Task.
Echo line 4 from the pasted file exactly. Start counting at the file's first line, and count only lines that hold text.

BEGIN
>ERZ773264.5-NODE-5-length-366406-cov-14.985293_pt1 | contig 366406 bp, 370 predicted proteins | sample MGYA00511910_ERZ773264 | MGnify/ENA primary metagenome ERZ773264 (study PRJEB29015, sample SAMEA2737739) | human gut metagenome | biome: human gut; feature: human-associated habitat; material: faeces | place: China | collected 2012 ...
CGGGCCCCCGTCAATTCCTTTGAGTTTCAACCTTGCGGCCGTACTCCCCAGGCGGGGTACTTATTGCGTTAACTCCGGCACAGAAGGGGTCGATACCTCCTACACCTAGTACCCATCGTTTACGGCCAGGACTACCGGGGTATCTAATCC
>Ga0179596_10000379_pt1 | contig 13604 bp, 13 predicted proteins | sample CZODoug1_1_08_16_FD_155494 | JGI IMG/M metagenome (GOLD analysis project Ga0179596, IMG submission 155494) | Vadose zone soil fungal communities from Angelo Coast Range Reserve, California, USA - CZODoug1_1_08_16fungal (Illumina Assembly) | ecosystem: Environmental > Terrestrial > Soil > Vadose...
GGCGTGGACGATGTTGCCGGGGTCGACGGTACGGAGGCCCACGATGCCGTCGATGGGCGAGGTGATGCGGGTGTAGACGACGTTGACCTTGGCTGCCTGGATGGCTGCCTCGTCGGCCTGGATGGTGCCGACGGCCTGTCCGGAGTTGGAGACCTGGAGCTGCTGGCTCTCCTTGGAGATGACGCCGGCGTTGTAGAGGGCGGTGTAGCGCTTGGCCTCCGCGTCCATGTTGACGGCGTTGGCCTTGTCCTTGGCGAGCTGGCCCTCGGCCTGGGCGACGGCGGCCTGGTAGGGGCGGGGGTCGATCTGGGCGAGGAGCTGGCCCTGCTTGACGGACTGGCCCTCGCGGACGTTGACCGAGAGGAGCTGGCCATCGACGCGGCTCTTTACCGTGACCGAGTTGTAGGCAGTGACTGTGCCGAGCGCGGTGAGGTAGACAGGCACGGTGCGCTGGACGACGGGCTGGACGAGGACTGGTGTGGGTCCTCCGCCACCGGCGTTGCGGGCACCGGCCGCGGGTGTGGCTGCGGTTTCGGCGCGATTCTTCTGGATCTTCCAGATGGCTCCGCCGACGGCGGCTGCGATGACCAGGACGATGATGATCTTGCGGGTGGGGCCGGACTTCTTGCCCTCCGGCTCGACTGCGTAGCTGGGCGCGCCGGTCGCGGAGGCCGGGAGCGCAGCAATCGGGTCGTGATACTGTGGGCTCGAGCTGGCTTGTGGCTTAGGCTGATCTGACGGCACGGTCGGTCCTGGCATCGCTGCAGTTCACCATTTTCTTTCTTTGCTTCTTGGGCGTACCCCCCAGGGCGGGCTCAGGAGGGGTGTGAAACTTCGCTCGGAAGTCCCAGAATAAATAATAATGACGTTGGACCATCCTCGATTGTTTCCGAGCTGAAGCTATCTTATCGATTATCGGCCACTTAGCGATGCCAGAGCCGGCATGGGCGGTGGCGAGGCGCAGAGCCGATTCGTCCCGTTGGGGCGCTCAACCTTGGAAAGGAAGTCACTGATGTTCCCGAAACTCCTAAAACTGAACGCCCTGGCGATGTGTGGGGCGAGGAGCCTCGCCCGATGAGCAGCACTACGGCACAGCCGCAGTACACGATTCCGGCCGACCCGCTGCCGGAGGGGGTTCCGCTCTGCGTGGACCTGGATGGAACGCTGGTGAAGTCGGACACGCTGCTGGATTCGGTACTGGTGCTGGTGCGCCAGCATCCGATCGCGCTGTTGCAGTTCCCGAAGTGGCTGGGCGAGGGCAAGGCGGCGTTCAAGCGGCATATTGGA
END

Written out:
GGCGTGGACGATGTTGCCGGGGTCGACGGTACGGAGGCCCACGATGCCGTCGATGGGCGAGGTGATGCGGGTGTAGACGACGTTGACCTTGGCTGCCTGGATGGCTGCCTCGTCGGCCTGGATGGTGCCGACGGCCTGTCCGGAGTTGGAGACCTGGAGCTGCTGGCTCTCCTTGGAGATGACGCCGGCGTTGTAGAGGGCGGTGTAGCGCTTGGCCTCCGCGTCCATGTTGACGGCGTTGGCCTTGTCCTTGGCGAGCTGGCCCTCGGCCTGGGCGACGGCGGCCTGGTAGGGGCGGGGGTCGATCTGGGCGAGGAGCTGGCCCTGCTTGACGGACTGGCCCTCGCGGACGTTGACCGAGAGGAGCTGGCCATCGACGCGGCTCTTTACCGTGACCGAGTTGTAGGCAGTGACTGTGCCGAGCGCGGTGAGGTAGACAGGCACGGTGCGCTGGACGACGGGCTGGACGAGGACTGGTGTGGGTCCTCCGCCACCGGCGTTGCGGGCACCGGCCGCGGGTGTGGCTGCGGTTTCGGCGCGATTCTTCTGGATCTTCCAGATGGCTCCGCCGACGGCGGCTGCGATGACCAGGACGATGATGATCTTGCGGGTGGGGCCGGACTTCTTGCCCTCCGGCTCGACTGCGTAGCTGGGCGCGCCGGTCGCGGAGGCCGGGAGCGCAGCAATCGGGTCGTGATACTGTGGGCTCGAGCTGGCTTGTGGCTTAGGCTGATCTGACGGCACGGTCGGTCCTGGCATCGCTGCAGTTCACCATTTTCTTTCTTTGCTTCTTGGGCGTACCCCCCAGGGCGGGCTCAGGAGGGGTGTGAAACTTCGCTCGGAAGTCCCAGAATAAATAATAATGACGTTGGACCATCCTCGATTGTTTCCGAGCTGAAGCTATCTTATCGATTATCGGCCACTTAGCGATGCCAGAGCCGGCATGGGCGGTGGCGAGGCGCAGAGCCGATTCGTCCCGTTGGGGCGCTCAACCTTGGAAAGGAAGTCACTGATGTTCCCGAAACTCCTAAAACTGAACGCCCTGGCGATGTGTGGGGCGAGGAGCCTCGCCCGATGAGCAGCACTACGGCACAGCCGCAGTACACGATTCCGGCCGACCCGCTGCCGGAGGGGGTTCCGCTCTGCGTGGACCTGGATGGAACGCTGGTGAAGTCGGACACGCTGCTGGATTCGGTACTGGTGCTGGTGCGCCAGCATCCGATCGCGCTGTTGCAGTTCCCGAAGTGGCTGGGCGAGGGCAAGGCGGCGTTCAAGCGGCATATTGGA